The Power of Perception by Devin Thistlewood

In a way, everything in life boils down to the manner in which something, be it an event, person, or organization, is “viewed” from the human eye. Not necessarily “viewed” as in how the eyes are taking in visual information, transmitting it into the brain, and then processing that sensory input, but rather, viewed referring to “…the way in which something is regarded, understood, or interpreted” (Oxford Dictionary). This concept is known as our perception. Our perception shapes our very reality. The lenses from which we view politics, our jobs, our relationships, our higher power (or lack thereof), our self, and all that lies in between determines how we act and respond to the world we inhabit. The influence our perception has can be seen daily but we may also turn to fiction to see it in action. Neil Gaiman’s 2001 award-winning fantasy novel, American Gods, follows an ex-convict named Shadow Moon on a extensive journey around the United States of America in an effort to help Mr. Wednesday, an incarnation of the Norse god Odin, recruit the Old Gods in a war against the new gods of technology, media, government, economics. Throughout the book, Shadow, the gods, and the reader themselves believe in Wednesday’s mission. They believe in the war because it is painted awfully black and white initially. The New Gods are evil, corrupt, materialistic and, although not perfect by any means, the Old Gods remain authentic, spiritual, and grounded in their traditional roots which provide a solid foundation for their existence. However, this all changes. At the conclusion of American Gods, Gaiman pulls back the curtain and flips the “war between the gods” on its head by revealing Mr. Wednesday’s true, malevolent intentions. Therefore, suggesting that our fluid perception is more important than a concrete reality, people can be motivated to commit certain actions solely by their beliefs alone, and such actions have significant consequences.
The concept of belief plays an important role throughout American Gods. In fact, the very existence of the gods in the book is dependent on people’s belief in them. At their meeting at the House on the Rock, Wednesday recalls how the Old Gods have been brought over to America and then “…left, lost, and scared and dispossessed, to get by on what little smidgens of worship or belief [they] could find.” (Gaiman 123) once their former worshippers forgot about them. Other deities in the novel, such as Easter, are still worshipped but are no longer perceived in the same way. In Easter’s case, she no longer receives any energy from Easter celebrations because the idea of Easter has changed. It is now a Christian holiday associated with the resurrection of Jesus Christ and its pagan origins have largely been forgotten among Americans. While it is true that the Old Gods have been abandoned and grown weaker as fewer people have continued to give tribute, it is also important to keep in mind that Mr. Wednesday is manipulating them. He is encouraging them to fight in this hopeless war against the New Gods with false promises of salvation when, in reality, Wednesday and Loki are the only ones who will reap any benefits that come out of the conflict. All of these details point to a subtle quote from Mr. Nancy: “‘This isn’t about what is,’ said Mr. Nancy. ‘It’s about what people think is.'” (Gaiman 381). Neil Gaiman creates a parallel between the gods in the novel and aspects of the real world. For example, the gods and their need for prayers is similar to a politician and their need for voters and in both the god and politician are the victims of how they are perceived by the world. Once the gods know the truth about Mr. Wednesday their perspective of Wednesday has shifted. Similarly, politicians, such as former Vice-president Spiro Agnew or former Congressman Anthony Weiner, can have their public image altered after new information about their private lives reaches their constituents. For both of these gentlemen their careers and reputations were left in shambles. Agnew “…was forced to resign his office in 1973 because of allegations of bribery.” (Williams par.20) and Weiner “…resigned from Congress in 2011 after it was revealed he had been sending lewd messages and photos to women online” (Hauser par.2). Keep in mind that perception is still a tricky thing. After all, not all scandals have the same catastrophic effects. Gaiman reminds us of this when Shadow is chatting with Mr. Wednesday and confesses “‘I miss Wednesday,’ said Shadow. ‘Despite everything he did. I keep expecting to see him…'” (Gaiman 489). Human beings have a tendency to gravitate to what is familiar to them and perhaps that is my Shadow misses his former boss despite everything. He may even sympathize with Wednesday due to the bonding experiences they shared of the course of the journey. Meanwhile, in the world of politics a candidate like Howard Dean can have his campaign derailed by shouting “Yeah!” at the top of his lungs while others who have made disrespectful remarks about women can find themselves in the White House.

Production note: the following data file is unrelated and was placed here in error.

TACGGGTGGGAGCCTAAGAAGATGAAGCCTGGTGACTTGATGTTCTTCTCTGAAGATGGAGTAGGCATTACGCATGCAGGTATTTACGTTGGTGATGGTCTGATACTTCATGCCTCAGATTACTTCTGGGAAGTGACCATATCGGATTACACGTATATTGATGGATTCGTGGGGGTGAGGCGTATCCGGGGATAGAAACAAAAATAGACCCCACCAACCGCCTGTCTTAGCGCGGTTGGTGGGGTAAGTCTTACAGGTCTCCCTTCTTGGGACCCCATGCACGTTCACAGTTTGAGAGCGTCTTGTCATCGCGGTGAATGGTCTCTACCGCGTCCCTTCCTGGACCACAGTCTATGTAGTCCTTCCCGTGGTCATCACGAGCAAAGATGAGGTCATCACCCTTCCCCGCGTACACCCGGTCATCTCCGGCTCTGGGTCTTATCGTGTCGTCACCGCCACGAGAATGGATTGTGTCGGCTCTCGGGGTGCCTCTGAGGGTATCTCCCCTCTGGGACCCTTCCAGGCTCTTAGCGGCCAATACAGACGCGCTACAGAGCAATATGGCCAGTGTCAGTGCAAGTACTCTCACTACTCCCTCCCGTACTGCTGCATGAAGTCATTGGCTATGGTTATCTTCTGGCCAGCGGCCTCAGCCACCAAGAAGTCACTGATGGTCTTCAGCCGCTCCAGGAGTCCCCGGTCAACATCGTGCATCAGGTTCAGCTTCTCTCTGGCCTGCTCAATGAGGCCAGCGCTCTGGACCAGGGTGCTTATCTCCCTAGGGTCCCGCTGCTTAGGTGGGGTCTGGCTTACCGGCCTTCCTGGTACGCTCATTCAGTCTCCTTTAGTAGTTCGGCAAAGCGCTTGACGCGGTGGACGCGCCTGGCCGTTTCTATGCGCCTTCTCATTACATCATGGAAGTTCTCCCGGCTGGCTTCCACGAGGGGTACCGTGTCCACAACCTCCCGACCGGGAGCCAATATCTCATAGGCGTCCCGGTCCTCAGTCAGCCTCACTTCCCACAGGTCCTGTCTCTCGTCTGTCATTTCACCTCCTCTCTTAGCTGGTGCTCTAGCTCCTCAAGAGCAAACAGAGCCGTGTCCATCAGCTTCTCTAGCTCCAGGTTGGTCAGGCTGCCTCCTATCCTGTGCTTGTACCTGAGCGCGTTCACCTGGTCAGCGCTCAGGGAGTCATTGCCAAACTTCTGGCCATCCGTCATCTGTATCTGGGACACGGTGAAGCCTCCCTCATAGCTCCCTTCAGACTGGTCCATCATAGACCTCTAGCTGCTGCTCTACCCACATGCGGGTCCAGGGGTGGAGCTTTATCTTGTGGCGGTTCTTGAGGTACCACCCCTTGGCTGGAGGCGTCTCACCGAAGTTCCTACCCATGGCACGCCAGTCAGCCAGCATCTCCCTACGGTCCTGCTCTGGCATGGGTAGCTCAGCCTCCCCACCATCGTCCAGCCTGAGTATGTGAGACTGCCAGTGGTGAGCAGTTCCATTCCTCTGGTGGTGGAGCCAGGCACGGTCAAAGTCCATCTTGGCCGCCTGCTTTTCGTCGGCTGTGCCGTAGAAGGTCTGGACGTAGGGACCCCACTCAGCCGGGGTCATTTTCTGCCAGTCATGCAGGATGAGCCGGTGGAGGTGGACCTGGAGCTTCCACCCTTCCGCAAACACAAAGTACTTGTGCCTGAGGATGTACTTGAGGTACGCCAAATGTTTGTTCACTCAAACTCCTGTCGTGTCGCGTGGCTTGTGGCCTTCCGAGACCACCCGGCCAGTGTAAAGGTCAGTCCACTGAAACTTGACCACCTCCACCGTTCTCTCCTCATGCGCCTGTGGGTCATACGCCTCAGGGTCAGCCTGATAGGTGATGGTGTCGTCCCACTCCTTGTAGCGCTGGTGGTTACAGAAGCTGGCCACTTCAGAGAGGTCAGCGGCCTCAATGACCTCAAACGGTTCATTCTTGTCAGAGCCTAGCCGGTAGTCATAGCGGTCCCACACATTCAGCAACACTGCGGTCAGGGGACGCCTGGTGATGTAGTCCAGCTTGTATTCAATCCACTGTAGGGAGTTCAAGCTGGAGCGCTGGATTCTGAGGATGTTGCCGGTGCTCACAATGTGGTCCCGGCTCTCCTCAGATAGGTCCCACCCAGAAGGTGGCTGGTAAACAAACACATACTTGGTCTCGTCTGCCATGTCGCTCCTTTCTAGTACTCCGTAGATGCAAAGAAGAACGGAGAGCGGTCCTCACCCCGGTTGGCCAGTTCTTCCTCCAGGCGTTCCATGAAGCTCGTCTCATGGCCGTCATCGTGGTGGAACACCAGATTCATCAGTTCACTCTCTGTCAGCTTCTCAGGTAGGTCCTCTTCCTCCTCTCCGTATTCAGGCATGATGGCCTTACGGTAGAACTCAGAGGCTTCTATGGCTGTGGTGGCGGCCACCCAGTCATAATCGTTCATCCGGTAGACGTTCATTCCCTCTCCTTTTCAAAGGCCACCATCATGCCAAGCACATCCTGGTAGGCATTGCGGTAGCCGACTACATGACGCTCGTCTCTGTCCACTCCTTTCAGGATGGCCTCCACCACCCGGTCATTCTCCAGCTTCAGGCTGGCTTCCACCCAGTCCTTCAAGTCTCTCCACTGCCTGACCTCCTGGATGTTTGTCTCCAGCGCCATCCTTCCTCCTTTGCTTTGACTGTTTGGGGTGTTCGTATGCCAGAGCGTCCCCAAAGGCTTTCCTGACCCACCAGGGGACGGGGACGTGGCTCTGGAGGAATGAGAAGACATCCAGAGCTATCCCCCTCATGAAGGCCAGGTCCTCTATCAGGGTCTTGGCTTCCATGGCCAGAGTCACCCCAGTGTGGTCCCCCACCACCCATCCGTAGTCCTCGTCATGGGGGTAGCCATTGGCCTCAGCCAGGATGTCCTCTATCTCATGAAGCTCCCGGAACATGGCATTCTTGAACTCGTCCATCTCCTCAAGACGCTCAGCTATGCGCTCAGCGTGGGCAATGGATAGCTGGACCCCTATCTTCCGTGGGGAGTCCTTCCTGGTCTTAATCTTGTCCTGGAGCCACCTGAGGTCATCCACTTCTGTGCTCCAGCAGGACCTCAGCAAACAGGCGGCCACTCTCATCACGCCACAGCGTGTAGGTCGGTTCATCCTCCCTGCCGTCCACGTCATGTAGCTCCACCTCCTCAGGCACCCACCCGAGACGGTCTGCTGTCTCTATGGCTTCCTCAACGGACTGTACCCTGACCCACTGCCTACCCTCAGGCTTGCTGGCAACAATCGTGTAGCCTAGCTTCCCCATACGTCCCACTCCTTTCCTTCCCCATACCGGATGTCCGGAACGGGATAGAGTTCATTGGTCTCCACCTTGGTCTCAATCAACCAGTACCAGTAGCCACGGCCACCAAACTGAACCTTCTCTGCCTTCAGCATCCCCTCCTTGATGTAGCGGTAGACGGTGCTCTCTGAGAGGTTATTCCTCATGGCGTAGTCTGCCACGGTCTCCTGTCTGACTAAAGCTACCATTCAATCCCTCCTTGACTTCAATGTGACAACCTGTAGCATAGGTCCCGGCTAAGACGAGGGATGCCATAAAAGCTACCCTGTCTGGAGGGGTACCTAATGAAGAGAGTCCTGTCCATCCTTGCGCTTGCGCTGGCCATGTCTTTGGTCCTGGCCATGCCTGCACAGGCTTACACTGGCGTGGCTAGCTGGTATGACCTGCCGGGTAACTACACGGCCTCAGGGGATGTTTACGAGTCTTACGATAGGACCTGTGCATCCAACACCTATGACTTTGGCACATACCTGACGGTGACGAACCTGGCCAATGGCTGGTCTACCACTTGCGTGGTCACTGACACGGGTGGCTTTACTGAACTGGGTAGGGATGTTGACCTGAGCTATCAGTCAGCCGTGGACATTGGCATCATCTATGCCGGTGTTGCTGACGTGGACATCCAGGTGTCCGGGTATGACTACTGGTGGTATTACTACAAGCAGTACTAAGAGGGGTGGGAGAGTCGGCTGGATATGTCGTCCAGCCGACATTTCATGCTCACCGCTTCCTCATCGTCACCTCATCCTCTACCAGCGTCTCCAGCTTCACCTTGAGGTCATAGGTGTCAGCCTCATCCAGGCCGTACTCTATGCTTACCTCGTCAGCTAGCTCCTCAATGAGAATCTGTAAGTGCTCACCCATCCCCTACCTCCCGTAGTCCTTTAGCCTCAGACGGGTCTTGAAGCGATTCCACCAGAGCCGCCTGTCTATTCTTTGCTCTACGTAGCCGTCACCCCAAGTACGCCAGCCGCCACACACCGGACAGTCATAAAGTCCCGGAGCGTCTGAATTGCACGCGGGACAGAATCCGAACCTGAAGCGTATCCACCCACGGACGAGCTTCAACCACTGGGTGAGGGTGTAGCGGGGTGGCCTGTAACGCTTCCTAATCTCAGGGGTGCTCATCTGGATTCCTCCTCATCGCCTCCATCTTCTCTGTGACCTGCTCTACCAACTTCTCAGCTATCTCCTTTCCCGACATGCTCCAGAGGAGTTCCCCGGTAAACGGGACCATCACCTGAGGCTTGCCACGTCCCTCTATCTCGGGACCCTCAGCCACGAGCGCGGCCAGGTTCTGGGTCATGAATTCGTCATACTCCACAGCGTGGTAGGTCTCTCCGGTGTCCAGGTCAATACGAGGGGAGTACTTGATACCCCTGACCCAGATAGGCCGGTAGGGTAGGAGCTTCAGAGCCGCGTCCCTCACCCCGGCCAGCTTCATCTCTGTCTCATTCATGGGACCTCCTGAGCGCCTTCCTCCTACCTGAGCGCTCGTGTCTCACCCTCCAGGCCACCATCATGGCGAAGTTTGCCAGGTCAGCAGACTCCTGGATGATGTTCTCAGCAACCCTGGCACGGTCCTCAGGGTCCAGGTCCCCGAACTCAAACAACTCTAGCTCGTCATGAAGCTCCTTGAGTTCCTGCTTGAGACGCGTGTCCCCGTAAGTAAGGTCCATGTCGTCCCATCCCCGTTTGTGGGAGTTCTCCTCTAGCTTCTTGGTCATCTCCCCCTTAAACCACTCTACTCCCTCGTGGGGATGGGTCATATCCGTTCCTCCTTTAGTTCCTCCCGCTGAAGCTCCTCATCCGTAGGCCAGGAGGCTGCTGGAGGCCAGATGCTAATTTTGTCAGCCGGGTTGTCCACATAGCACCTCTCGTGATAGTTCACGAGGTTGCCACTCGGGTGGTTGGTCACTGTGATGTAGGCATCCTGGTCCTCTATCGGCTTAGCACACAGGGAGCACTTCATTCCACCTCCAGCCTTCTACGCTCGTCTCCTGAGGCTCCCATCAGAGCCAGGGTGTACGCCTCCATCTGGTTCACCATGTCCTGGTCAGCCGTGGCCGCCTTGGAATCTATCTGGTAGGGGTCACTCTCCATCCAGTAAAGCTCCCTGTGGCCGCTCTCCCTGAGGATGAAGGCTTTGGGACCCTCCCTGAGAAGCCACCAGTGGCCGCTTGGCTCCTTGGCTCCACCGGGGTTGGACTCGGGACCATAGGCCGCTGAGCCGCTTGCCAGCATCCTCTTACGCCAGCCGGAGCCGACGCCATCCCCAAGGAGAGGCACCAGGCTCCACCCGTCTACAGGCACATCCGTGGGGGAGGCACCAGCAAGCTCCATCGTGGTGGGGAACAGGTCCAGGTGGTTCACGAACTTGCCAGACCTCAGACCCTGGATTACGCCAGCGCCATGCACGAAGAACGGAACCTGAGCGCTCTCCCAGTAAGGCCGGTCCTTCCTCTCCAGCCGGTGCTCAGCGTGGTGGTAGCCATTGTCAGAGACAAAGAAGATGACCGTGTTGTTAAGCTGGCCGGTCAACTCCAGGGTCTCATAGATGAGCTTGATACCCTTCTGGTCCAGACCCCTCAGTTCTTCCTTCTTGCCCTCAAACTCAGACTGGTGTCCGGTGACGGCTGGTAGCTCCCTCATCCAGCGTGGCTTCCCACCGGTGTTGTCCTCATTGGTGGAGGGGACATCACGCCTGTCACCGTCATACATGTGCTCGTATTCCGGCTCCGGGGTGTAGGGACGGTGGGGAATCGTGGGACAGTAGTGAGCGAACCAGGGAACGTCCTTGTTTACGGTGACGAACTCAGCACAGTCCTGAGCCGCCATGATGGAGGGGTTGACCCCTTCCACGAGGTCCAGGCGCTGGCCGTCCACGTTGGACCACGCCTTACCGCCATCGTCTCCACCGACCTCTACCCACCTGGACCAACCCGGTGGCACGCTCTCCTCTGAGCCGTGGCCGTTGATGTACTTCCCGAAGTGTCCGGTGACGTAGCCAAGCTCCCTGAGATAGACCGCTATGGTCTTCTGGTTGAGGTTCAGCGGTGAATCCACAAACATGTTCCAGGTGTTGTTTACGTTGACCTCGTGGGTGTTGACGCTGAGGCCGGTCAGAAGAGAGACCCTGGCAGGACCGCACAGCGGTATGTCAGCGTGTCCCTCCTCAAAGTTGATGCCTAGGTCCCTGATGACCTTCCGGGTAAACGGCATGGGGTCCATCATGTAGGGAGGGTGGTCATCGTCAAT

Gaiman teaches the reader the importance of opinions but also reminds the reader that they change. One is not likely to go their whole life without changing their mind at least once. Still, the fluidity of perception does make it immune from acting as a driving force of human action. At one point Shadow concludes that “People believe… It’s what people do. They believe. And then they will not take responsibility for their beliefs; they conjure things, and do not trust the conjurations. People populate the darkness; with ghosts, with gods, with electrons, with tales…” (Gaiman 477). This statement rings true in so many areas of life. Some people are quick to blame leaders or coworkers for mistakes with the intention of protecting their ego. People tell myths and ghost stories to explain the unexplainable. On the other side of the spectrum, the thirst for knowledge and the belief that the secrets of the universe are out there waiting to be uncovered motivates many scientists. Civilizations around the globe have prayed to deities in the hopes of being offered assistance and guidance. Today, religion continues to play an important role in the lives of many.